In essence, a reasoning behind redlining and steering is “white neighborhoods…[are] supposed to stay white” and retain a predominantly white racial make-up. This is a way in which the dominant race can have an advantage over other minority groups and preserve their privilege and superiority. [9] According to Conley, “black housing may be worth less because the majority group (whites) controls the market” and inherently “segregation is in this group’s interest” to preserve this control. [11]

White flight and its consequences

Data on home equity shows that homes in African American communities increase at a rate significantly slower than that of homes in white communities. The underlying reason for this phenomenon is that homes in white neighborhoods are viable options for any buyer who can afford them. Homes in neighborhoods that contain more than twenty-percent African-American households, conversely, are not seen as viable options to every person who may afford them. Whites may not want to live in a neighborhood that contains a significant number of African-Americans because they feel the schools their children will be sent to will not be adequate, that their home equity will not increase as much as if they were to buy a home in a white neighborhood, or that there may be too much crime. Regardless of the real motive behind moving out of a neighborhood that is becoming “too black” or moving into a neighborhood that is “more white,” whites can easily explain their behavior as non-racist by attributing their decision to financial reasons. The potential buyer's market for any given person trying to sell a home in a neighborhood with many African-American residents is smaller, as a result of whites that are unwilling to move into the neighborhood. With the lowered demand for homes in neighborhoods containing African-American residents, the equilibrium price at which a given house may be sold in such neighborhoods is pushed down. [12]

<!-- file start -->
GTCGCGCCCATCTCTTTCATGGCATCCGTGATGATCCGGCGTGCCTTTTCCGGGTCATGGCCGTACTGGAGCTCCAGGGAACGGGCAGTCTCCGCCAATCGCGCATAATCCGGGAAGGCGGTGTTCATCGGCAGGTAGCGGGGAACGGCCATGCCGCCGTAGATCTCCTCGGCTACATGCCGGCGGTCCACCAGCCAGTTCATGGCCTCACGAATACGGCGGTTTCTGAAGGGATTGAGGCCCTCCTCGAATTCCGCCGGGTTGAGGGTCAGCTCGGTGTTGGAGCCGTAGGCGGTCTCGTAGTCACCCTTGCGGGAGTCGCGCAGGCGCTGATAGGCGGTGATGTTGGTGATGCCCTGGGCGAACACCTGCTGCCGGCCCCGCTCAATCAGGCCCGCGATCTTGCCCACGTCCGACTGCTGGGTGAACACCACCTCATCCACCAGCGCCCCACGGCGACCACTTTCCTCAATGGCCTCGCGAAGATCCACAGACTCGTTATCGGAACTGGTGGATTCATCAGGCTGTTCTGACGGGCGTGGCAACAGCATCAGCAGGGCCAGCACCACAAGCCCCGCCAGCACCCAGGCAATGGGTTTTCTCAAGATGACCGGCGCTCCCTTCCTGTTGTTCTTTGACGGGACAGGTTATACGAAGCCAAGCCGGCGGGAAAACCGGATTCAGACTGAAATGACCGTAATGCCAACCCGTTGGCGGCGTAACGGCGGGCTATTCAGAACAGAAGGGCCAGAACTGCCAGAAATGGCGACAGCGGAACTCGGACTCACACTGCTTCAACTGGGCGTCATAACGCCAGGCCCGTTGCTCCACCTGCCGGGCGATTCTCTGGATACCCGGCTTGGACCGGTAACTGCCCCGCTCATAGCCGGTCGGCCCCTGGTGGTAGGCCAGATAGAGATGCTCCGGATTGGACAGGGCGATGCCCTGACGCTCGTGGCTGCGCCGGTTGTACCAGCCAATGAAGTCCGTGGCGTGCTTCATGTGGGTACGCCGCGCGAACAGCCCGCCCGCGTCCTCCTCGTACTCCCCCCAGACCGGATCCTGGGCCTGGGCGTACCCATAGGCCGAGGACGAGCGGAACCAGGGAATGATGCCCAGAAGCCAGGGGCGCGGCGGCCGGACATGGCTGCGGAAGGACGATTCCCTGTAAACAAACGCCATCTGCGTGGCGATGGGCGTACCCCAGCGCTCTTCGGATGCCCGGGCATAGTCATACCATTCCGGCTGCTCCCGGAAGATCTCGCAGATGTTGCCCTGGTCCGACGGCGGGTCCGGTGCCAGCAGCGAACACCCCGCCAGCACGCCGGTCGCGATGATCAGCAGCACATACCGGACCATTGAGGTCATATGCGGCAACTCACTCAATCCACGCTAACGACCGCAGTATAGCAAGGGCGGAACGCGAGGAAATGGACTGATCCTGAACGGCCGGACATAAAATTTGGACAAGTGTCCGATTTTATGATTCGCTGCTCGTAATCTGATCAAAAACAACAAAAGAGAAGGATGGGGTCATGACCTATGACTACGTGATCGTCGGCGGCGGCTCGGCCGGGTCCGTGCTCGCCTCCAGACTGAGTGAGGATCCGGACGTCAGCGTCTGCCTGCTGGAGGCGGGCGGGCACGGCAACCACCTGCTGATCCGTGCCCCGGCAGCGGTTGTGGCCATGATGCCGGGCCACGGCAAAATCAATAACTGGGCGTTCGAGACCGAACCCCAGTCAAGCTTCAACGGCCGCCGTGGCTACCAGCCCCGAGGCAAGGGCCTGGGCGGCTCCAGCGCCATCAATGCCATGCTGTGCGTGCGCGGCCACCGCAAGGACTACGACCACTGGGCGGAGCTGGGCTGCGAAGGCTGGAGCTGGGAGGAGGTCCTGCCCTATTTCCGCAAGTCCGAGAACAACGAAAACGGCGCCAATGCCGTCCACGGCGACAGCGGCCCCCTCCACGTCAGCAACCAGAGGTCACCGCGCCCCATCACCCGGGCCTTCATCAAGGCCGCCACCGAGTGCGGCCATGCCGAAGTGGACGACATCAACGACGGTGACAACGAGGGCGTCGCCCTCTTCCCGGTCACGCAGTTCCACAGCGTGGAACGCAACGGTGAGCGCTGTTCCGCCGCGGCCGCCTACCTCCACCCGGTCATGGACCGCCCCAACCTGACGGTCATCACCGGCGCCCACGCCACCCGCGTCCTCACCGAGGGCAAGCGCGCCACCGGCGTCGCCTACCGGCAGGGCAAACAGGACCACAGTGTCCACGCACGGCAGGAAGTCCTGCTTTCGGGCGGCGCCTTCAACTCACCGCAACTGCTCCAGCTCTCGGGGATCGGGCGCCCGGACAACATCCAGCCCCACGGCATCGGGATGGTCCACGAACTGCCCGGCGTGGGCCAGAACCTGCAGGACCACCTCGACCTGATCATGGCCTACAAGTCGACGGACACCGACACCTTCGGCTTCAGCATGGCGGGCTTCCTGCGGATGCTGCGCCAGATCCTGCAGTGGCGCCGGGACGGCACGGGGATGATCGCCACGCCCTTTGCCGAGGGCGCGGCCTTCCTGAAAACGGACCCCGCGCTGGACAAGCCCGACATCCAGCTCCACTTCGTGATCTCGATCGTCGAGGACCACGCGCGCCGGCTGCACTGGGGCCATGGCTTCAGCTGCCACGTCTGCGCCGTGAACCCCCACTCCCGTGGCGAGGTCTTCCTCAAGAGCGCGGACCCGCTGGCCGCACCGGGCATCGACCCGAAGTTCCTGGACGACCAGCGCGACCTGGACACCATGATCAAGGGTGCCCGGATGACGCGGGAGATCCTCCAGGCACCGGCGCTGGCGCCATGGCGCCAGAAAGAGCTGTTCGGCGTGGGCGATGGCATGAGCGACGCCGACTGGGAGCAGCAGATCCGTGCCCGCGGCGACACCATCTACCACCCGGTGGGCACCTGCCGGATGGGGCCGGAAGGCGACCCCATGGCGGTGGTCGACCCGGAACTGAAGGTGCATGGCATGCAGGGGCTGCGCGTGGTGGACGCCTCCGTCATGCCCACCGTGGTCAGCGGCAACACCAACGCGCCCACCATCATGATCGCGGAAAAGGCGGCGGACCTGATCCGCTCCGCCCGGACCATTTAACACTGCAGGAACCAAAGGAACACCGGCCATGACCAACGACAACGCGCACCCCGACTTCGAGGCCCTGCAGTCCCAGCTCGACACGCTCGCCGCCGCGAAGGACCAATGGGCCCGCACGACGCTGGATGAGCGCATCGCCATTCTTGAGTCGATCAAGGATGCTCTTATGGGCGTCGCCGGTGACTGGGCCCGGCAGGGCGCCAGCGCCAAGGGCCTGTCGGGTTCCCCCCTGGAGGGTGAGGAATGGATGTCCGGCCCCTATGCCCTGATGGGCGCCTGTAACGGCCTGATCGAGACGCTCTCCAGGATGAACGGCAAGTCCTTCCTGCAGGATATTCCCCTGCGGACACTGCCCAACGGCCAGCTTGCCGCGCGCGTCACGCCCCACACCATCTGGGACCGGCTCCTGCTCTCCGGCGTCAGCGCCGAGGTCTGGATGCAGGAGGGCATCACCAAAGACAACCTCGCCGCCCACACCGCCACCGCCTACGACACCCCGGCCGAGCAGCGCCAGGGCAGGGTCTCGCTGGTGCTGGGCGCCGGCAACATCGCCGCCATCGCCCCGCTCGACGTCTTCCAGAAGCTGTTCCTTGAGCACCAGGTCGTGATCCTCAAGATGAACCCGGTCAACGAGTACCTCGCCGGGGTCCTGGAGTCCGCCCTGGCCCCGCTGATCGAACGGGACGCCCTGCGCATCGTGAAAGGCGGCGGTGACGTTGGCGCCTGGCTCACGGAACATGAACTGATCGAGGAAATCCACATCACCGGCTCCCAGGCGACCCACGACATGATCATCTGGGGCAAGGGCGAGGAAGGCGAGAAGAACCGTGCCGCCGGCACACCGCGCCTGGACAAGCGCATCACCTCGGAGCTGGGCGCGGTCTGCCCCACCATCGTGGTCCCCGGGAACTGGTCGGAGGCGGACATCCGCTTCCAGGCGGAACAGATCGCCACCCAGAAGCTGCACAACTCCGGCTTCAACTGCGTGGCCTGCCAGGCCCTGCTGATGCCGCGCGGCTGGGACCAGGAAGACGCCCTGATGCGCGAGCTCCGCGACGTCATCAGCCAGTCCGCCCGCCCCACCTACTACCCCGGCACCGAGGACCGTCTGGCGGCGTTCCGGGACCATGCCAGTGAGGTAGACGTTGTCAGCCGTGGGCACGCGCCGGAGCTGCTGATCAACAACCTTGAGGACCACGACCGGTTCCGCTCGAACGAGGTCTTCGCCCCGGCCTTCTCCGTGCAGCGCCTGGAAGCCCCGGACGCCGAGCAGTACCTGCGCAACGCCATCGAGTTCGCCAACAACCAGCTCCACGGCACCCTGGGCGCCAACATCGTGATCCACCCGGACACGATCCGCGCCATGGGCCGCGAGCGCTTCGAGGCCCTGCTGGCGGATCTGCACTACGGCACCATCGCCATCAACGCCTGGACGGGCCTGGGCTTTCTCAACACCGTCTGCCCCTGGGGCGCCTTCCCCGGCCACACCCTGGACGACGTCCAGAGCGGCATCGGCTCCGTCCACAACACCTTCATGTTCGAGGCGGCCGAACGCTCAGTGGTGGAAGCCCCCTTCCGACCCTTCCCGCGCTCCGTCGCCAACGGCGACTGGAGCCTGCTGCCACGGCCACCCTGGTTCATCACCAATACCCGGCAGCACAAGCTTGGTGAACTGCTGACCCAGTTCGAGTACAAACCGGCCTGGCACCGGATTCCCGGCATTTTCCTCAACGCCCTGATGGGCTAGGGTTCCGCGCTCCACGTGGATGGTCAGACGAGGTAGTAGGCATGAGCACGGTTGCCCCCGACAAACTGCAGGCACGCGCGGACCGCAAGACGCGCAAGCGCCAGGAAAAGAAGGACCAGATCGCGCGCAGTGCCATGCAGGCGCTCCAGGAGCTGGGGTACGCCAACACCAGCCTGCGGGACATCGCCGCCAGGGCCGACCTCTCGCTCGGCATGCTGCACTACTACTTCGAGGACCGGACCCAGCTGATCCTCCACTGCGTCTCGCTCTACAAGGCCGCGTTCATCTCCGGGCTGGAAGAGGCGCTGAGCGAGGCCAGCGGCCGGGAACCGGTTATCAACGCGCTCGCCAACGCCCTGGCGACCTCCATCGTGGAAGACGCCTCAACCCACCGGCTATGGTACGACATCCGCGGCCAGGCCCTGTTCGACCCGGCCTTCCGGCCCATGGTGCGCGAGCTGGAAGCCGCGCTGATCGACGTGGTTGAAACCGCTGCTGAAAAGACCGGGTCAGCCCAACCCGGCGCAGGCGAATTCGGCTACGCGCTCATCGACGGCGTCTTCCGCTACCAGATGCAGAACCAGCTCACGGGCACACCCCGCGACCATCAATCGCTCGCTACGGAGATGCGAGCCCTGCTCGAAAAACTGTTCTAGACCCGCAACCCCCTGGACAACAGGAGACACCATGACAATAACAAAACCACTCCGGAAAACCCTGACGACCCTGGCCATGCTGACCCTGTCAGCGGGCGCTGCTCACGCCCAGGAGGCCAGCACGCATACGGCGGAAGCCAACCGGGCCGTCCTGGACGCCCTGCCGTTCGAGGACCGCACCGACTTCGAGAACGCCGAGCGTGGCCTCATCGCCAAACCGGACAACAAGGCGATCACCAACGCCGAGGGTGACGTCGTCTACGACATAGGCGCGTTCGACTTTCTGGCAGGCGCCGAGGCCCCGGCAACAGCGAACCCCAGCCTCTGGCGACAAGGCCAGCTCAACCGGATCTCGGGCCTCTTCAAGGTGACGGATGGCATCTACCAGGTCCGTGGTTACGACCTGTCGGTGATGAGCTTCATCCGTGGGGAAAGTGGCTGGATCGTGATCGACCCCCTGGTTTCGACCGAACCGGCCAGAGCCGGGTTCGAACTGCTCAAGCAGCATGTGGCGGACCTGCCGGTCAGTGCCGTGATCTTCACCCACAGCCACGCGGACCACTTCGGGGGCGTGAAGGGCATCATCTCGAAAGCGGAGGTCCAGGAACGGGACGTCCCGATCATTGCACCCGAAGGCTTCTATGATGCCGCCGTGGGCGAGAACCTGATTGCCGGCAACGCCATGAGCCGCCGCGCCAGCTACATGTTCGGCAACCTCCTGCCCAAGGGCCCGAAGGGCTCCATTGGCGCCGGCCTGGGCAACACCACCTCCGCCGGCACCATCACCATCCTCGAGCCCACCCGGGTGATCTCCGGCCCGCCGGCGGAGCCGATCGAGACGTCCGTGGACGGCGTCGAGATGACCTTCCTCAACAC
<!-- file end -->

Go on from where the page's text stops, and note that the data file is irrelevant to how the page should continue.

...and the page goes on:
After a threshold is reached where a neighborhood becomes approximately twenty-percent or more African-American, white flight takes place, which is responsible for the polarization of neighborhoods by race. The segregation of neighborhoods that takes place is responsible for decreased economic opportunities among African-Americans, largely due to decreased opportunities for social networking. A study conducted by Douglas Massey compiled data from neighborhoods in Philadelphia, providing probability estimates about the likelihood of contact between a black or white individual having contact with different categories of people. Residents of black neighborhoods are more likely to have contact with high school dropouts, female-headed families, families on welfare, and unemployed workers. Some researchers believe that this phenomenon is the result of the fact that many blacks are likely to be uneducated, have children out of wedlock, be welfare recipients, and to engage in criminal activities. Therefore, residents of all-black or majority black neighborhoods are more likely to become acquainted with people low on the social status spectrum. These residents, in turn, are restricted from social networks that allow them to hear about and receive offers for higher-paying jobs that would allow them to achieve higher class status. [13]

Preferences for racial composition of neighborhoods